Jessie's Reviews > Revealing Eden

Revealing Eden by Victoria Foyt
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's review
Jul 27, 2012

did not like it

" In a post-apocalyptic world, everyone must live underground to protect themselves from the extreme heat on Earth. People with white skin, called Pearls, are the most susceptible to die from The Heat, and most have already perished. ... In the story, because Caucasians have less melanin in their skin to protect them from the sun’s burning rays, they are branded as inferior Pearls. Dark-skinned people, or Coals, have more resistance to the Heat, and therefore, now rule society ... their stunningly dark skin that carries the greatest amount of melanin…makes them the strongest, most powerful race alive "

Sorry, bro, melanin doesn't work like that. Melanin =/= sunscreen. There isn't that big of a gap of melanin levels between light-skinned people and dark-skinned people. Even disregarding the racial factor (I'm sure there are other people better suited to argue that angle), the entire premise is unlikely and not properly explained. The amount of melanin your skin only affects your original color - however, the more active your melanin, the easier you tan in the sun. How well you tan is not related to the natural coloring of your skin. I am naturally pale, being Chinese, but I don't burn; during the summer, I get dark enough to be mistaken as, say, Filipino. Being naturally dark-skinned would only afford you a minuscule advantage, as there is a known correlation between burning/tanning and the natural lightness of your skin, and if the sun was bad enough to kill people if left out unprotected, both would be affected.

There's also another point - how long did this apocalyptic heating-of-earth take? Supposing the above didn't apply, and blacks are immune (maybe they stole the world's supply of sunscreen and formed a cult, only distributing it to people deemed dark enough), it still doesn't make much sense. Assuming it takes place as a gradual change, then, if anything, then the fair-skinned would have time to seize upon the fact that they are at a disadvantage. If anything, there would be mass riots against the dark-skinned races by the lighter folk, and they'd probably have enough time to come up with theories on how this entire thing was a conspiracy against them, and wipe out a fair amount of the naturally invulnerable.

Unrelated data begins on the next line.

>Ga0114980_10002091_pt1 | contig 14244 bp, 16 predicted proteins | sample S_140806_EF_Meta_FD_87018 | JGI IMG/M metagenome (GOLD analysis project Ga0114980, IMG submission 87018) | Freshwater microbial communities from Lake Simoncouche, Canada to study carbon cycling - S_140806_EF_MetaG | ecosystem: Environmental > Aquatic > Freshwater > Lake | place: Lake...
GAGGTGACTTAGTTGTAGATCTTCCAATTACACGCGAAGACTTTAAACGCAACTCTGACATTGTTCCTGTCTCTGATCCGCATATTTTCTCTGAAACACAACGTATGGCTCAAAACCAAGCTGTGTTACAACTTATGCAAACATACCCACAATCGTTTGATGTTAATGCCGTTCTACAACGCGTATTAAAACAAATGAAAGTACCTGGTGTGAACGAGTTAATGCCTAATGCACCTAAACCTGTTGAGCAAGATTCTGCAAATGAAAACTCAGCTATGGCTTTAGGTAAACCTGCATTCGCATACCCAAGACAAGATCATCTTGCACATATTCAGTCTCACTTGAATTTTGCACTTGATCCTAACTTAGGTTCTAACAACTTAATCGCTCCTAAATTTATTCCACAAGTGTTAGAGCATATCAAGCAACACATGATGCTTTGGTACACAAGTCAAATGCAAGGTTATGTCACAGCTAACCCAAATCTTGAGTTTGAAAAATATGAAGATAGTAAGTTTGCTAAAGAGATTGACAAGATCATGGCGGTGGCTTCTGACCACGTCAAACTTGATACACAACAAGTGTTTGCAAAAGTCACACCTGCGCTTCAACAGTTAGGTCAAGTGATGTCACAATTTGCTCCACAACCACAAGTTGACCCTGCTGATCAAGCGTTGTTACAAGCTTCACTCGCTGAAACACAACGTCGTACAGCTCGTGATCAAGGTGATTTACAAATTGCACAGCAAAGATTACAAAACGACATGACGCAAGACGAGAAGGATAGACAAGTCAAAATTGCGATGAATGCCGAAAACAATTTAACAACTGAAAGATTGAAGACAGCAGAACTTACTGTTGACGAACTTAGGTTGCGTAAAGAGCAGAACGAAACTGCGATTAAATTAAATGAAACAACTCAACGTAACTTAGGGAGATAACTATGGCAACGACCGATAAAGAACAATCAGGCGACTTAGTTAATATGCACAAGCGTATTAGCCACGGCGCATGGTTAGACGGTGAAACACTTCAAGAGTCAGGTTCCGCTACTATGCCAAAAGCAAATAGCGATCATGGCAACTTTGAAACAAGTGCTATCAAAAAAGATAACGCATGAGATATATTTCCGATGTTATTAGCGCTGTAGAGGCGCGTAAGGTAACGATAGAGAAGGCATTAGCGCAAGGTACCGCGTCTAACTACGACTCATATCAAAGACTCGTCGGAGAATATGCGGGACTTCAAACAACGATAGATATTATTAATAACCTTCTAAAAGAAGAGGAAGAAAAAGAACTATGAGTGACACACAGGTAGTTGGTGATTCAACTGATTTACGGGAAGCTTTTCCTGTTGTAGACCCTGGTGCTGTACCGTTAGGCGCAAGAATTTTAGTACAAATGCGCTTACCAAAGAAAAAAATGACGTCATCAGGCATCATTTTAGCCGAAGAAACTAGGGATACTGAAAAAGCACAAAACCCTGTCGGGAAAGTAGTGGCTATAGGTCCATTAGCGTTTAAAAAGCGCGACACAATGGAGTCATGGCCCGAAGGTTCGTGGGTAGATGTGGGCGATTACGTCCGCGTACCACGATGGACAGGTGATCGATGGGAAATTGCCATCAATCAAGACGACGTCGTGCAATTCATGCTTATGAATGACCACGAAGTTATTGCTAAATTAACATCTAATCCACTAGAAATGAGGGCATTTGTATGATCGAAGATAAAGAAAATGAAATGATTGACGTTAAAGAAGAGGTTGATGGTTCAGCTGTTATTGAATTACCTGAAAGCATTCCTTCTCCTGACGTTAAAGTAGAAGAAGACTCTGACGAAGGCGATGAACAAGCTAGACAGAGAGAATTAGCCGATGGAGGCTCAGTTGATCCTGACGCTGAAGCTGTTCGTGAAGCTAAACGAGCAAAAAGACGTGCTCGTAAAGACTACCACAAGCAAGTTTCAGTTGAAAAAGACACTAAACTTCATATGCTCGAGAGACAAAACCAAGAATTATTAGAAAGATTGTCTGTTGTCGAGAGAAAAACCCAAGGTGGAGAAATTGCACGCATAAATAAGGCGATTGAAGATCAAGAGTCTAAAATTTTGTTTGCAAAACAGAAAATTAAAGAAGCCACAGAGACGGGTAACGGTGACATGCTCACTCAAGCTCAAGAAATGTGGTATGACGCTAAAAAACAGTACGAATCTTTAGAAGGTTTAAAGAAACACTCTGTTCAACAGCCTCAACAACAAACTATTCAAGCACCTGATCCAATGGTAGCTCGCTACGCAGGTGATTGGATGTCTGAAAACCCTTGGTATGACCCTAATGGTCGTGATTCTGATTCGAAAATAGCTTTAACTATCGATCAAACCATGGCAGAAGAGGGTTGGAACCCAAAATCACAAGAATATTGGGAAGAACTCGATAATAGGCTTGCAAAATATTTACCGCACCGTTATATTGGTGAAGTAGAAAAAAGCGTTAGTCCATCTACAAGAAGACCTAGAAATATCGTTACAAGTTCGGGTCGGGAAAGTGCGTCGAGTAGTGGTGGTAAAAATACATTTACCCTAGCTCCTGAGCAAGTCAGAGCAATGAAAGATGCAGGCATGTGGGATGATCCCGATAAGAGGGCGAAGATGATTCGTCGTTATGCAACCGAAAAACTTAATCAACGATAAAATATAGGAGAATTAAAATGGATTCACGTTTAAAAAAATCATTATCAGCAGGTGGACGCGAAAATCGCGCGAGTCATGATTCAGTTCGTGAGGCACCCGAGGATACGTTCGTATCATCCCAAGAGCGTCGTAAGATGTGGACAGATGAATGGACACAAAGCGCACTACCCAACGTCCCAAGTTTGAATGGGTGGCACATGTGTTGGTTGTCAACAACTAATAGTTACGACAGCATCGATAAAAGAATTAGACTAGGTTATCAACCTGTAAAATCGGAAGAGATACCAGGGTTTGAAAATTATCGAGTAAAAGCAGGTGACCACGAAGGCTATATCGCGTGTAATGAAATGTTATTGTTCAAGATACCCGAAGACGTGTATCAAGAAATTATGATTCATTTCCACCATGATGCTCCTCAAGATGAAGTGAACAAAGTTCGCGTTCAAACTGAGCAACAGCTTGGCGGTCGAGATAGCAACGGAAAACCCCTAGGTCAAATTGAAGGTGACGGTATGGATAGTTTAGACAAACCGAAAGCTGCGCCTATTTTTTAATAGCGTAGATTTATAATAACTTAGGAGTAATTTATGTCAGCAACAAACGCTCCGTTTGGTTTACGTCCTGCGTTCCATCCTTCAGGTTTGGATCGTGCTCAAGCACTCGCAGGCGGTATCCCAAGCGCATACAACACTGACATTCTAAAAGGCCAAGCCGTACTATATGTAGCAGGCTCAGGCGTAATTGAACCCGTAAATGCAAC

The only way that light-skinned people would be put at such a disadvantage would be if it happened almost instantaneously, which is pretty much impossible, unless the earth somehow shifts a few million miles closer to the sun overnight. Good god, it takes a special kind of author to write a potentially good, insightful novel about racial dynamics as another bid for white supremacy.

I wish authors would put more thought into their fictional worlds which, even "fictional", have to at least make sense, and fully explain them, instead of just writing another cheap publicity stunt thriller-romance advertised as the "next hunger games" - no, thank you. There is only a certain amount of disbelief readers are willing to suspend without putting the book down and thinking, "What the fuck did I just read?"

(I didn't even like the Hunger Games all that much.)
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Reading Progress

Started Reading
July 27, 2012 – Shelved
July 27, 2012 – Finished Reading

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message 1: by Kay (new)

Kay Yeah, science isn't Foyt's thing. I like her attitude to genetics; one must be dark or light. There is no other shades. If you are mixed race then you automatically take after your darker skinned parent. Foyt could do with meeting my mixed race daughter (I'm white, my husband is of Pakistani descent) She looks like me; she's inherited my blue eyes and fair skin. Basically she "looks" white.

Foyt is an ignorant idiot, unable to see nuances. She quite literally sees the world in black or white. I mean, I'm not an American and I apparently have a greater understanding of the negative connotations of blackface.

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